How will this research benefit the tea tree oil industry? Are there any learnings beyond this industry?
This scoping study will help to guide more detailed and extensive longer-term efforts to optimise tea tree nutrition strategies in plantations of different ages and on different soil types. In the longer term, this will make an important contribution to improved yield and profitability for all Australian tea tree oil producers. Helping the tea tree oil industry to address economic and sustainability issues related to crop nutrition and soil fertility will contribute to industry resilience and diversifying rural employment and business opportunities.
The outcomes may also be relevant to other perennial crops in Australia, including other essential oil crops, as well as tree, bush and vine crops. There is likely to be great potential to improve nutrition management in these crops. Many of these are individually relatively “small-scale” but when put together make a sizeable contribution to Australia’s agricultural production and job creation.
What’s the best piece of professional/career advice you’ve ever been given?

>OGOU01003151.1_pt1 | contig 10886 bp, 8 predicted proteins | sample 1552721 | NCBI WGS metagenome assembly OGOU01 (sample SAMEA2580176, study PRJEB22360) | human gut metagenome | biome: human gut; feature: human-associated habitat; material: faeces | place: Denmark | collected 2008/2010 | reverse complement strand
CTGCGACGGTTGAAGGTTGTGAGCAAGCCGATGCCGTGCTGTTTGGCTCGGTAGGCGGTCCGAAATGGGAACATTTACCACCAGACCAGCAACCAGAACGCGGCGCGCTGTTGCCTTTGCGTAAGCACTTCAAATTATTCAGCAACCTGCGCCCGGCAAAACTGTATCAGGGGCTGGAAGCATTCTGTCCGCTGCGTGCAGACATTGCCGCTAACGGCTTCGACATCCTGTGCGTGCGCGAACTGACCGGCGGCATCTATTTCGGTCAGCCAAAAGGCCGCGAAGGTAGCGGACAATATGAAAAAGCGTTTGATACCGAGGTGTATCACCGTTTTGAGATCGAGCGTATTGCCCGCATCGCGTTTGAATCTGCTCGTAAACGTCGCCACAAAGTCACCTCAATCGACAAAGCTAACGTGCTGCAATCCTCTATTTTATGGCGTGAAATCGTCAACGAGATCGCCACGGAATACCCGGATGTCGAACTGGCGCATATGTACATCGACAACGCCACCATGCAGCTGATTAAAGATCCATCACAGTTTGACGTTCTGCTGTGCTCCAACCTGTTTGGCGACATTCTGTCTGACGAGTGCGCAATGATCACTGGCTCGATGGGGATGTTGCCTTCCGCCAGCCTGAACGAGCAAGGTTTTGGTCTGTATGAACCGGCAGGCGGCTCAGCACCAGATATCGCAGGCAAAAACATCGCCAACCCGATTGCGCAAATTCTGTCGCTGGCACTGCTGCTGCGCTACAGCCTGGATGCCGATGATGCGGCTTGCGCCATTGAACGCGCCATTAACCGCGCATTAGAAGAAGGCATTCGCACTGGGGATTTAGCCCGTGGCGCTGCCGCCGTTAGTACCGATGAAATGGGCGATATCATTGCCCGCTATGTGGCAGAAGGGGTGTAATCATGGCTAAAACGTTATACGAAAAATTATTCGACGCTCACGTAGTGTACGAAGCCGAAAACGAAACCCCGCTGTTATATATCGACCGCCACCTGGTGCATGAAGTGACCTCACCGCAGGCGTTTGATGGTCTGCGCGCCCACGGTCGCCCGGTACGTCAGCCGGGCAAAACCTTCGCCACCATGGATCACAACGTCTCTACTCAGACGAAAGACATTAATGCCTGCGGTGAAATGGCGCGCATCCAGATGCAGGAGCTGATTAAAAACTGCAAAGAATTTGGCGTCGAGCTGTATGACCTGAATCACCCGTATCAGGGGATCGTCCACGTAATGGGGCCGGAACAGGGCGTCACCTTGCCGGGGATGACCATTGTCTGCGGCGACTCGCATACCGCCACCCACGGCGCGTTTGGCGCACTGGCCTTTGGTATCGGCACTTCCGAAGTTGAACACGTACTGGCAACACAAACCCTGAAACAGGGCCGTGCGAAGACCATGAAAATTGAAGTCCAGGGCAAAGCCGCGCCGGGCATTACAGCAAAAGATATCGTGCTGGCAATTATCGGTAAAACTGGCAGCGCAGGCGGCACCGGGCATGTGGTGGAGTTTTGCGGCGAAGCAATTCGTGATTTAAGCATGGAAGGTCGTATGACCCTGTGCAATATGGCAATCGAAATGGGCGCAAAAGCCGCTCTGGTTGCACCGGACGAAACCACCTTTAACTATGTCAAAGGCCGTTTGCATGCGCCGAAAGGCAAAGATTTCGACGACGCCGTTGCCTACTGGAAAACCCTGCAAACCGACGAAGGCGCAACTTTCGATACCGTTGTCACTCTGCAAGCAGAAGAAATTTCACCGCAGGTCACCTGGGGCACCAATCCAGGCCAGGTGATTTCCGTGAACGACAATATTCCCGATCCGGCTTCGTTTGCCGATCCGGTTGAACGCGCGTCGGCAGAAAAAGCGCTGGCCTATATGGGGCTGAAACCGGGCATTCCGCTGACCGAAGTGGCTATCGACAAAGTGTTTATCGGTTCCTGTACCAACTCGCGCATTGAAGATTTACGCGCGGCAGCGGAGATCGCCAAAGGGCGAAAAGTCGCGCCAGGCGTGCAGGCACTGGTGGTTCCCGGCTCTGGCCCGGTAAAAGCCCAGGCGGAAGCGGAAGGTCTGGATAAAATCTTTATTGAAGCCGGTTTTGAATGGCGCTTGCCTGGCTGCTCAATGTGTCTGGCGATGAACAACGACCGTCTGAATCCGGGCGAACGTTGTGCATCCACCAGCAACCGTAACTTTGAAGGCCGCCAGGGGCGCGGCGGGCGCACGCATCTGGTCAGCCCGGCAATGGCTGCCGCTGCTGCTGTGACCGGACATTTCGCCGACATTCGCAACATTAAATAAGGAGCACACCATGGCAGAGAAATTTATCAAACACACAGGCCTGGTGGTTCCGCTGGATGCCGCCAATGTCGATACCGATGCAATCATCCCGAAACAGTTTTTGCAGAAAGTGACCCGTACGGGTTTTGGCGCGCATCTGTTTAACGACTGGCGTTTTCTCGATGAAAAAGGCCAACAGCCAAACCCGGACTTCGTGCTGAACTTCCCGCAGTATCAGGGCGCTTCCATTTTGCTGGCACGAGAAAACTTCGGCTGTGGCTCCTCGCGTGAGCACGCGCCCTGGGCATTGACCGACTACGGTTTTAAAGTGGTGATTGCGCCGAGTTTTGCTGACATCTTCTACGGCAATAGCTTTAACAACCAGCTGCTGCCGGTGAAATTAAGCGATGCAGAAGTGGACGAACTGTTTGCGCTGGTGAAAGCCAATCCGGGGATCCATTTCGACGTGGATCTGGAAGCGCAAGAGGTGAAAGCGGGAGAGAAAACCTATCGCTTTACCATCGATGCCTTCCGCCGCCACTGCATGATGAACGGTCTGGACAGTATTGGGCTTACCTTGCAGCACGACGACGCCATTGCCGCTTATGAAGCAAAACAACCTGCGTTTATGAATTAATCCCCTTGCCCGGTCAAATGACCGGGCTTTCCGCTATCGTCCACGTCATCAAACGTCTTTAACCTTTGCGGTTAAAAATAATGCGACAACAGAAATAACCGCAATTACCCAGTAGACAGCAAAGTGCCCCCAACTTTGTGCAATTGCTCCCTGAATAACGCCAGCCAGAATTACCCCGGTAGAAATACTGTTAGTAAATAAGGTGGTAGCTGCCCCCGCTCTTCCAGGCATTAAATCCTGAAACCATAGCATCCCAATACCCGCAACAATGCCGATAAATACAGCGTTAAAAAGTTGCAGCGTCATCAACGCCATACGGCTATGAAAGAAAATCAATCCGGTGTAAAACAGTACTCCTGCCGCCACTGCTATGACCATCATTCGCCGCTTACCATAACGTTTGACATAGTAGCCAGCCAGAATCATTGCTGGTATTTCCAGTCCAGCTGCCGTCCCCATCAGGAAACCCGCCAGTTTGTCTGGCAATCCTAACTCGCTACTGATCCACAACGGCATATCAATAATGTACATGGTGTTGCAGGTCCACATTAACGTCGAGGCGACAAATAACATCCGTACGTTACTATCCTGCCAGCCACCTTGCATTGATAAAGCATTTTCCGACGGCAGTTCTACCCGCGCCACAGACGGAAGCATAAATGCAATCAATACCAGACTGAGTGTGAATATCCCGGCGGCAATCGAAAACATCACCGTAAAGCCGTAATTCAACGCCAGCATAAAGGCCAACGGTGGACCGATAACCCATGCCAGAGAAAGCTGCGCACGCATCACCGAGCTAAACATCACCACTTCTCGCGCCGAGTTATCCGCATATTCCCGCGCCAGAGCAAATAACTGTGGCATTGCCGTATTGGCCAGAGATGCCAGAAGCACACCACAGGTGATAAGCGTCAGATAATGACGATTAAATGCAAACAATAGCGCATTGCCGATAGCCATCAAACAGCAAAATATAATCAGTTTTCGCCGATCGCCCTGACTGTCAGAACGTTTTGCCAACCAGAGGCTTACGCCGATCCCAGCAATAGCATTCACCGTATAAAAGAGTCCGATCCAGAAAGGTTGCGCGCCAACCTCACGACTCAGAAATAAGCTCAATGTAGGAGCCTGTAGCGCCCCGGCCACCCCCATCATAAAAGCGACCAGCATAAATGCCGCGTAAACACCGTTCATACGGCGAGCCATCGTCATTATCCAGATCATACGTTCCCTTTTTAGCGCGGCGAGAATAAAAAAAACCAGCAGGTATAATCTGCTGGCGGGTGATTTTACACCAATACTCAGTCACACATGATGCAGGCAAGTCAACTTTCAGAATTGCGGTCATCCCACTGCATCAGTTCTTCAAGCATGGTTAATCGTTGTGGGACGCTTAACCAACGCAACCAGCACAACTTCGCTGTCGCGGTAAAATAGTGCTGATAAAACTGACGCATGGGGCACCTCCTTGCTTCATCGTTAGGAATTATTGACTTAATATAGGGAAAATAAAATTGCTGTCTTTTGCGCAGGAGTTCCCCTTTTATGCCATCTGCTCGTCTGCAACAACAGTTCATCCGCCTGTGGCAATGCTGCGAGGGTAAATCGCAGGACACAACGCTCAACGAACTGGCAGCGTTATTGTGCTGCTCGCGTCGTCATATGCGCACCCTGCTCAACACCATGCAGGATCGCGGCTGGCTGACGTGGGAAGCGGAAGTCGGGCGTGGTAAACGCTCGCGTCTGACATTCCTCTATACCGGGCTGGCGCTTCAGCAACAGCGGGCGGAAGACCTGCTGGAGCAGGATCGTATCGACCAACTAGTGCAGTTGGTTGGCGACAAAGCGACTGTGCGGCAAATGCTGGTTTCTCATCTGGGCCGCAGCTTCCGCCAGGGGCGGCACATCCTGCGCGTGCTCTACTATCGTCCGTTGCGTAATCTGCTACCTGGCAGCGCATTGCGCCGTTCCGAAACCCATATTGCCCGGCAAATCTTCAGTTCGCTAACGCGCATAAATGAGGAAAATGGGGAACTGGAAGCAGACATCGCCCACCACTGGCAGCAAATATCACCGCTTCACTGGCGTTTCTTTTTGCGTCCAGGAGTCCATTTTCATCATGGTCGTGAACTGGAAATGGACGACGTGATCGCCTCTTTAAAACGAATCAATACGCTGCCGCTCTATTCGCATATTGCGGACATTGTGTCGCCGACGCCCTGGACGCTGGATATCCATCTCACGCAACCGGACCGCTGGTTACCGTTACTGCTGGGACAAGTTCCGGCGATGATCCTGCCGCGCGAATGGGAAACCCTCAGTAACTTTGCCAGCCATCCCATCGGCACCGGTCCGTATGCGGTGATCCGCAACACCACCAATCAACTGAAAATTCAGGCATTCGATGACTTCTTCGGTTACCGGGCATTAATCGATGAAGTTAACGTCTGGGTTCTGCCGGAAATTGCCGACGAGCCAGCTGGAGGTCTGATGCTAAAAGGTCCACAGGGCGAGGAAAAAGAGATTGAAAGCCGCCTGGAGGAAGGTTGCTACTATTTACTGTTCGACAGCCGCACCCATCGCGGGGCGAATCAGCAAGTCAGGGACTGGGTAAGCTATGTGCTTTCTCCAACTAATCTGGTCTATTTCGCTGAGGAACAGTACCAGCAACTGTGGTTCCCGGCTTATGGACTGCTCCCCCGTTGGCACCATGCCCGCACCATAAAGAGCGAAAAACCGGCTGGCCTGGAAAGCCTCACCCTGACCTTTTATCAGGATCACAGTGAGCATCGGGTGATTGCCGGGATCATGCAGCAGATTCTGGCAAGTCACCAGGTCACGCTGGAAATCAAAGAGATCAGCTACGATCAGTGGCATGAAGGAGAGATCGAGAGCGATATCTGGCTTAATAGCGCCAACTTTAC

I probably couldn’t pick one big gong moment. I think advice has come to me more generally from the school of life; like a big mosaic of a thousand little of good ideas. I am always listening to everyone (from the cleaner and farm-hand, to the boss in the office) and then filtering it through my own values and aspirations. It seeps in, and I change bit by bit.
What have you learned about the tea tree oil industry from the growers/producers you have been involved with?
In our work with the industry so far, we have learned several important things that I feel are relevant to all researchers working with this industry. There have been a couple of things that have resonated:
- Despite outward appearances of homogeneity, every tea tree plantation is managed differently. Therefore, research outputs need to be flexible and adaptable to these different circumstances.
- Tea tree oil producers are willing to learn and adopt new ways of thinking. Many have completed formal or informal on-farm trials to explore new management options. The industry is therefore likely to embrace changes that deliver proven productivity, efficiency and profitability benefits.
Learn more about this project here.